maternal rest? The return, the pattern… I can no longer keep away from these gatherings as stay immersed in them. Our small tribe lives only there, at the dinner table, running errands together, watching over the young ones. If this is all there is, then it must be understood, accepted. There is no Shangri–la, no utopian society, no place to rest. We live on our feet. We think on our feet. We migrate, intermingle, do our work of sharing DNA, the most far flung roll of the dice, the most terrifying contrast of personalities, ridiculous! To find your life there, in the flim flam, the flotsam of a billion broken dreams, broken homes — for who is not at heart a nomad? It’s different on the outside of everyone’s tribes. You see the hint of it in their faces, but to make it into the inner circle? Years probably, countless failings, things left out in the rain, compromises — against reason. You have to give up on a person before you can trust them. They must be aware of your complete failure to operate cleanly within the constraints they uphold. You have to be proven less than them, in some way vanquished — for who is not a warrior? Developing the mind to handle these currents requires deep reflection, a process similar to that of writing, where the author disassociates from the interplay of events in order to record them, often encouraging all sorts of drama that would otherwise be avoided — to have the experience, to write about it. Living a one–dimensional life is all too apparent on the page. Conrad, for instance, one of the great writers of recent history, spent most of his time at sea. His work is filled with incredibly detailed accounts of this, but almost nothing about relationships. The study of meditation is an art of its own but requires the same fuel, the same ability to disassociate from the environment. A one–dimensional life yields a shallow view, or worse, a dimensional one where the adept attempts to force others into their chimera. My favorite Zen monks are the old hands,
not at shouldering the practice schedule, but at life; those that have already married and divorced, had ordinary jobs, or meager ones, the artists and drug addicts. Again this seeming contradiction between liberation and the soul defining itself. This is another illusion, attainment requiring a pure realm. Dharma loves the nomad, the warrior. It arises from suffering, not refuge. The skilled adept knows how to remain immersed in the wilderness of tribes without being overwhelmed, to use the experiences as a diving rod to sound out the fathomless void, to give it a soul, an expression — and, like the writer, goes farther in in order to reveal the matter at greater depth. The clouds are heavy in the sky as the bus hurtles south. In the increasing miles between me and my friends, my mind slowly releases all of the emotional weight, though the clouds appear to hinder the process somewhat. The same for the grassy fields. They pass with dark foreboding. A heavy sentiment seems bound to the cold, soggy earth. Some primal angst recorded there, that has always been there. The land speaks, the buildings speak, all the things in our environment absorb and reflect us, our story, which may explain my fondness for the abandoned field. The clouds overhead, do they hold our concerns? The bus seem to hold its own brand of misery, worked deep into the tarnished steel, the old carpet upholstery worn from numberless feet and hands — but it is here that things are made and done, not in the unmarked place.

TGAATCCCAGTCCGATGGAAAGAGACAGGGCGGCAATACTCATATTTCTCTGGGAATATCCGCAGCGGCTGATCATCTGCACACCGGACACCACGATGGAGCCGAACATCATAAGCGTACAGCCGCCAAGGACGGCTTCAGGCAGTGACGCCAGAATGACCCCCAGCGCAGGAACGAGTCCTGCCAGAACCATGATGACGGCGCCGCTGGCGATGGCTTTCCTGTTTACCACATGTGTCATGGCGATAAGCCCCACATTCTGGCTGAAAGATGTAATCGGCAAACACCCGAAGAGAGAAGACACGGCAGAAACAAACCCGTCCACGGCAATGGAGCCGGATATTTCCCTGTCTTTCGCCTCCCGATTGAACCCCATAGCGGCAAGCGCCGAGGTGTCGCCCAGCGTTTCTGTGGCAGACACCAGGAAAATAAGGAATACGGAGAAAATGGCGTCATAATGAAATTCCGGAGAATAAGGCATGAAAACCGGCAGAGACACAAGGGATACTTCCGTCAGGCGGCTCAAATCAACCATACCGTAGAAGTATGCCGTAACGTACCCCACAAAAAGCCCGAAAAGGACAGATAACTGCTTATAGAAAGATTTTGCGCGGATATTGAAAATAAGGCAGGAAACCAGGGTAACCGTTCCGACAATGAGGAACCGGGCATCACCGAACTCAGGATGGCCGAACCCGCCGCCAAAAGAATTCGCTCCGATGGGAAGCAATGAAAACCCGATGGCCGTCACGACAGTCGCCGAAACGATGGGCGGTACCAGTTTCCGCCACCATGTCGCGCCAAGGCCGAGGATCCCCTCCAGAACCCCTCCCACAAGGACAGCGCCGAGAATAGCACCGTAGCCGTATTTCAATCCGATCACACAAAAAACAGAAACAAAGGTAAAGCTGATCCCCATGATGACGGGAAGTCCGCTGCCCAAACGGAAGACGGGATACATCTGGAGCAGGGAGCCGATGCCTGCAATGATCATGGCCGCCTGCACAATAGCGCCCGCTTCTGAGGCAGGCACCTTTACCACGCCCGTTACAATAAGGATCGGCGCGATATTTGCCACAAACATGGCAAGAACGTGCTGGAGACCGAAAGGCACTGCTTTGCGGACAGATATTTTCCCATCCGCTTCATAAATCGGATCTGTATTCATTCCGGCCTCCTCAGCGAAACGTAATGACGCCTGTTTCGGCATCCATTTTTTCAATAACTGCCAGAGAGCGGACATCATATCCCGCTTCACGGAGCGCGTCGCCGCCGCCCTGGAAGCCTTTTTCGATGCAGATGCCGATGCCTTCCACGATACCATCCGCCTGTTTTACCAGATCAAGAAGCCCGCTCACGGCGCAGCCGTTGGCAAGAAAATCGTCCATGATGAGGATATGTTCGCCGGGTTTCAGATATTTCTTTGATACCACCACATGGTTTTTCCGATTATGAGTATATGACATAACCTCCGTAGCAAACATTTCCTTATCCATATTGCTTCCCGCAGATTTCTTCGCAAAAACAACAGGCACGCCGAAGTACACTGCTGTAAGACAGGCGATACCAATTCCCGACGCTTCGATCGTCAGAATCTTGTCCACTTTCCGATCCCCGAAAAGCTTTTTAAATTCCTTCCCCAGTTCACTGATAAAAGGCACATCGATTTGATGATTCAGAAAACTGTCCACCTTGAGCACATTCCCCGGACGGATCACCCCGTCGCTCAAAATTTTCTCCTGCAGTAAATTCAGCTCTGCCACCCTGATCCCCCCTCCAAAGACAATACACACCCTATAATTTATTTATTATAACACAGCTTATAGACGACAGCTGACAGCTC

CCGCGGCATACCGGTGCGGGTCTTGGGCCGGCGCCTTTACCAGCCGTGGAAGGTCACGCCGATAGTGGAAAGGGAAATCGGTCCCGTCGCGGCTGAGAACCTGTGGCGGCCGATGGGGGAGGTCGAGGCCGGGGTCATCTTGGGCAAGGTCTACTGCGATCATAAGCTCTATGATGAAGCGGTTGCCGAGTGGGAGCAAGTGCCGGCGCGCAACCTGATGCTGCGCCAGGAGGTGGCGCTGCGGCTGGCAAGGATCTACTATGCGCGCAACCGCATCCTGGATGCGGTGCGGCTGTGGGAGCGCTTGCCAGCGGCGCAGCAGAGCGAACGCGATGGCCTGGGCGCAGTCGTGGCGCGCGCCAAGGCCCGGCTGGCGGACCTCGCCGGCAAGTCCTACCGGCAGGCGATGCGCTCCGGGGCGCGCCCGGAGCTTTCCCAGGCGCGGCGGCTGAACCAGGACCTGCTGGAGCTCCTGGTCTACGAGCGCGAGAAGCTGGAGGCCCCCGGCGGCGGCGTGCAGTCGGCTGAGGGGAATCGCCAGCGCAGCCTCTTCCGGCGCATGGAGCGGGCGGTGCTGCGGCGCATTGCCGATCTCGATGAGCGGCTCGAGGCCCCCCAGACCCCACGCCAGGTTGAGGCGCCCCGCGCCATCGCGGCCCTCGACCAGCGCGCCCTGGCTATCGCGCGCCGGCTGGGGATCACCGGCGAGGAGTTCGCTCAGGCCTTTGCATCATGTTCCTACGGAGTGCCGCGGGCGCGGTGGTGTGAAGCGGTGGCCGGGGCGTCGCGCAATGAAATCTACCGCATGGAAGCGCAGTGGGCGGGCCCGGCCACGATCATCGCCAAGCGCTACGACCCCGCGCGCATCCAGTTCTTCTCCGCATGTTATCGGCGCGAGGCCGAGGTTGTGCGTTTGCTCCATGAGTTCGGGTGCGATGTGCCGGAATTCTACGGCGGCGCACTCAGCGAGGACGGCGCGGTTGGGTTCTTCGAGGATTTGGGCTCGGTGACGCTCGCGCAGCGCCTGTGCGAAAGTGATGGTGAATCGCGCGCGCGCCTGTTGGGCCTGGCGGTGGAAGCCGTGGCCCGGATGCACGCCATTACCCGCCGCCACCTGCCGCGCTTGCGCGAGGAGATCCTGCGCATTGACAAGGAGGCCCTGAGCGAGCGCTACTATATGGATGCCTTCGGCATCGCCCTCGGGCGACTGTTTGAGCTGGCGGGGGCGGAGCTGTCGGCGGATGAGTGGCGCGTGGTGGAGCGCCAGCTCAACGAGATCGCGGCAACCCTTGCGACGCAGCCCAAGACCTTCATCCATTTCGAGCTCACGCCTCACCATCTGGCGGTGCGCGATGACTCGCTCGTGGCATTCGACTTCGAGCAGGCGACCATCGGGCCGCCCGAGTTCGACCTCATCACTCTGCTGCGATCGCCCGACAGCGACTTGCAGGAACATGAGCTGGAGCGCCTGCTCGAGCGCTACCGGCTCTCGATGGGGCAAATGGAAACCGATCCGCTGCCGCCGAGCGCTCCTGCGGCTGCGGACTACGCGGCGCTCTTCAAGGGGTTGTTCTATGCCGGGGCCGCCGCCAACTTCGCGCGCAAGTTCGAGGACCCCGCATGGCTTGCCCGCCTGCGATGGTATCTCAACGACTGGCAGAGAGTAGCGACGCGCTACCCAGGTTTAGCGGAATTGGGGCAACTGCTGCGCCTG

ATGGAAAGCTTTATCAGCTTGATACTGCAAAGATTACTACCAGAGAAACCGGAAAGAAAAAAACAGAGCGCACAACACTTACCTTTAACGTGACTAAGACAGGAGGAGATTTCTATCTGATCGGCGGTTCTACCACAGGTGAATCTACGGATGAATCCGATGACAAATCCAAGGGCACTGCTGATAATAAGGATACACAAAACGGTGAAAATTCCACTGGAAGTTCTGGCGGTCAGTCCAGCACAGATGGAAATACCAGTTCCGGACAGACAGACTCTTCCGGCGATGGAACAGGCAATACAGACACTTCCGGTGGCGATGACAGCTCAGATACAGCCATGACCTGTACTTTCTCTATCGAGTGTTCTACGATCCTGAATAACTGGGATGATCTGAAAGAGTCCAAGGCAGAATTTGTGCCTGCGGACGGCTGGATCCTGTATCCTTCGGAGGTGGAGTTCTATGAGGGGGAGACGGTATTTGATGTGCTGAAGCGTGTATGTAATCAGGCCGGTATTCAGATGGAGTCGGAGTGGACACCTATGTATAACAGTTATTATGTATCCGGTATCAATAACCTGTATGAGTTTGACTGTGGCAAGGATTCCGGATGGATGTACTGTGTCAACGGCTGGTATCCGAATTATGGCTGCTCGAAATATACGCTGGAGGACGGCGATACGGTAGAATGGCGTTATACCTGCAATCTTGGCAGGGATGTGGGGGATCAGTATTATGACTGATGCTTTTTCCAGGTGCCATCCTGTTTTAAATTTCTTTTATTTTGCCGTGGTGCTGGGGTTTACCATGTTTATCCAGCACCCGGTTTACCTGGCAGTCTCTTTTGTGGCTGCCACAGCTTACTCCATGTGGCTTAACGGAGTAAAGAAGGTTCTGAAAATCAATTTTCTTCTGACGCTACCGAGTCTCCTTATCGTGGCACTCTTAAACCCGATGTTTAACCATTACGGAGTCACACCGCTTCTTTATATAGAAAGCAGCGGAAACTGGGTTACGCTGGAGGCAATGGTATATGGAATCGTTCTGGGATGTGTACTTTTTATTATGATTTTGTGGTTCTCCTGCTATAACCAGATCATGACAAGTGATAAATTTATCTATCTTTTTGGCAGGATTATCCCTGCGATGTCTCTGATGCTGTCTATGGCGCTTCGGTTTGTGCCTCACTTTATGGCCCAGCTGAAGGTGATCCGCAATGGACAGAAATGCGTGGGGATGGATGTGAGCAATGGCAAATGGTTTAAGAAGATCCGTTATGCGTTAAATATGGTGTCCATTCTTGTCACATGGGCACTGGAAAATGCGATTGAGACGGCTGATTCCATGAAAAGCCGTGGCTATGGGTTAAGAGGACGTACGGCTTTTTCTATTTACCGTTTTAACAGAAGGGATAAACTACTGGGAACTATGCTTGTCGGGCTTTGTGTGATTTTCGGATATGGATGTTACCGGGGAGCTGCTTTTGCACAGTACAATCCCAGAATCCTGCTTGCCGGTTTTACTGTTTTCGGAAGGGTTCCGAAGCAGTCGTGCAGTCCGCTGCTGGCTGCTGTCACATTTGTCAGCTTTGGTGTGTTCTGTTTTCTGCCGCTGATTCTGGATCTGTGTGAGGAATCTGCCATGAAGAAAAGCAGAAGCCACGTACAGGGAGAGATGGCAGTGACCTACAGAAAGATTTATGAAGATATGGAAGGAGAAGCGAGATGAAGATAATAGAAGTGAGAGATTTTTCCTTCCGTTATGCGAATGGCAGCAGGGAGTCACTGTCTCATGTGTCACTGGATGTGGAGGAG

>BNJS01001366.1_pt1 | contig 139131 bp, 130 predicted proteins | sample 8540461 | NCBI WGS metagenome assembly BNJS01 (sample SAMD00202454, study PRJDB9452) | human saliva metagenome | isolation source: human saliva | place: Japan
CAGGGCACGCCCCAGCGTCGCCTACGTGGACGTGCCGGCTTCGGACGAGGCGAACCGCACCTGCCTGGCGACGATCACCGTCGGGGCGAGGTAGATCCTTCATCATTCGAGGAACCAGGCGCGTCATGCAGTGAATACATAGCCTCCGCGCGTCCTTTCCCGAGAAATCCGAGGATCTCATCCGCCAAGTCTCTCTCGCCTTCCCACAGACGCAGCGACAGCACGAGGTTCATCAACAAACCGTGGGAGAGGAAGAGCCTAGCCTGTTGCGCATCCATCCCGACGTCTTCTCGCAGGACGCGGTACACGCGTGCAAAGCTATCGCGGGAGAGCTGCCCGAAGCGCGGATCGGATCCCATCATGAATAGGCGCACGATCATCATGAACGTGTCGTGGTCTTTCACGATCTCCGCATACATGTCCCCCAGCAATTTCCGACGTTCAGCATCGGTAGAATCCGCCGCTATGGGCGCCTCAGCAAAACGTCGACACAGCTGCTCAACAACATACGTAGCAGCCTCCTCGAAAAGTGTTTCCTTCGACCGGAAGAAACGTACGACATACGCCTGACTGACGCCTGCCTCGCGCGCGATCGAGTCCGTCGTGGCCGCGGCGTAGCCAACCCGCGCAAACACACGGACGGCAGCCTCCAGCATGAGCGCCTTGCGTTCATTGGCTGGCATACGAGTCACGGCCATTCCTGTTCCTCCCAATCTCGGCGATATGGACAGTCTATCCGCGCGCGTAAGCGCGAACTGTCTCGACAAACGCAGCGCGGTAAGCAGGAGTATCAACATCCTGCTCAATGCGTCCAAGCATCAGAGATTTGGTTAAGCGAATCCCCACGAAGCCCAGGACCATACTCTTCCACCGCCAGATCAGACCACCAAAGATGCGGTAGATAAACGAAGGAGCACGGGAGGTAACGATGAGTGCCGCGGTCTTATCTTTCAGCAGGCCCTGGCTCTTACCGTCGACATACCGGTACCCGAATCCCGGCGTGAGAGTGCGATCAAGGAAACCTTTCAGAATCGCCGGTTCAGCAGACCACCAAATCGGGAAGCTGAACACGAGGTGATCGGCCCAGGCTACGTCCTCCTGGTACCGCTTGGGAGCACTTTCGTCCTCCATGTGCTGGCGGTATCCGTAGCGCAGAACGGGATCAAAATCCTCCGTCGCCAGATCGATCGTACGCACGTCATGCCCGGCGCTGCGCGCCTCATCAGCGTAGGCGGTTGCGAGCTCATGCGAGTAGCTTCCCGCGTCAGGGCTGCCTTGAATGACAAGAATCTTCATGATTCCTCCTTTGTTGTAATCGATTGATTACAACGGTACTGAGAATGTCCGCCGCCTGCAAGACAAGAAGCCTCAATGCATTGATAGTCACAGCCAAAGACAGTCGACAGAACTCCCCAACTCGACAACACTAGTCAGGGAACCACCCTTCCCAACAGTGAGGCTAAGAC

On a somber spring evening around midnight, rain mixed with snow sprinkled on the bamboos in the garden. I wanted to ease my loneliness but it was quite impossible. My hand reached behind me for the Record of Eihei Dogen. Beneath the open window at my desk, I offered incense, lit a lamp, and quietly read.
Body and mind dropping away is simply the upright truth. In one thousand postures, ten thousand appearances, a dragon toys with the jewel. His understanding beyond conditioned patterns cleans up the current corruptions; the ancient great master’s style reflects the image of India. I remember the old days when I lived at Entsu Monastery and my late teacher lectured on the True Dharma Eye. At that time there was an occasion to turn myself around, so I requested permission to read it, and studied it intimately. I keenly felt that until then I had depended merely on my own ability. After that I left my teacher and wandered all over. Between Dogen and myself what relationship is there? Everywhere I went I devotedly practiced the true dharma eye. Arriving at the depths and arriving at the vehicle — how many times? Inside this teaching, there’s never any shortcoming. Thus I thoroughly studied the master of all things. Now when I take the Record of Eihei Dogen and examine it, the tone does not harmonize well with usual beliefs. Nobody has asked whether it is a jewel or a pebble. For five hundred years it’s been covered with dust just because no one has had an eye for recognizing dharma. For whom was all his eloquence expounded? Longing for ancient times and grieving for the present, my heart is exhausted. One evening sitting by the lamp my tears wouldn’t stop, and soaked into the records of the ancient buddha Eihei. In the morning the old man next door came to my thatched hut.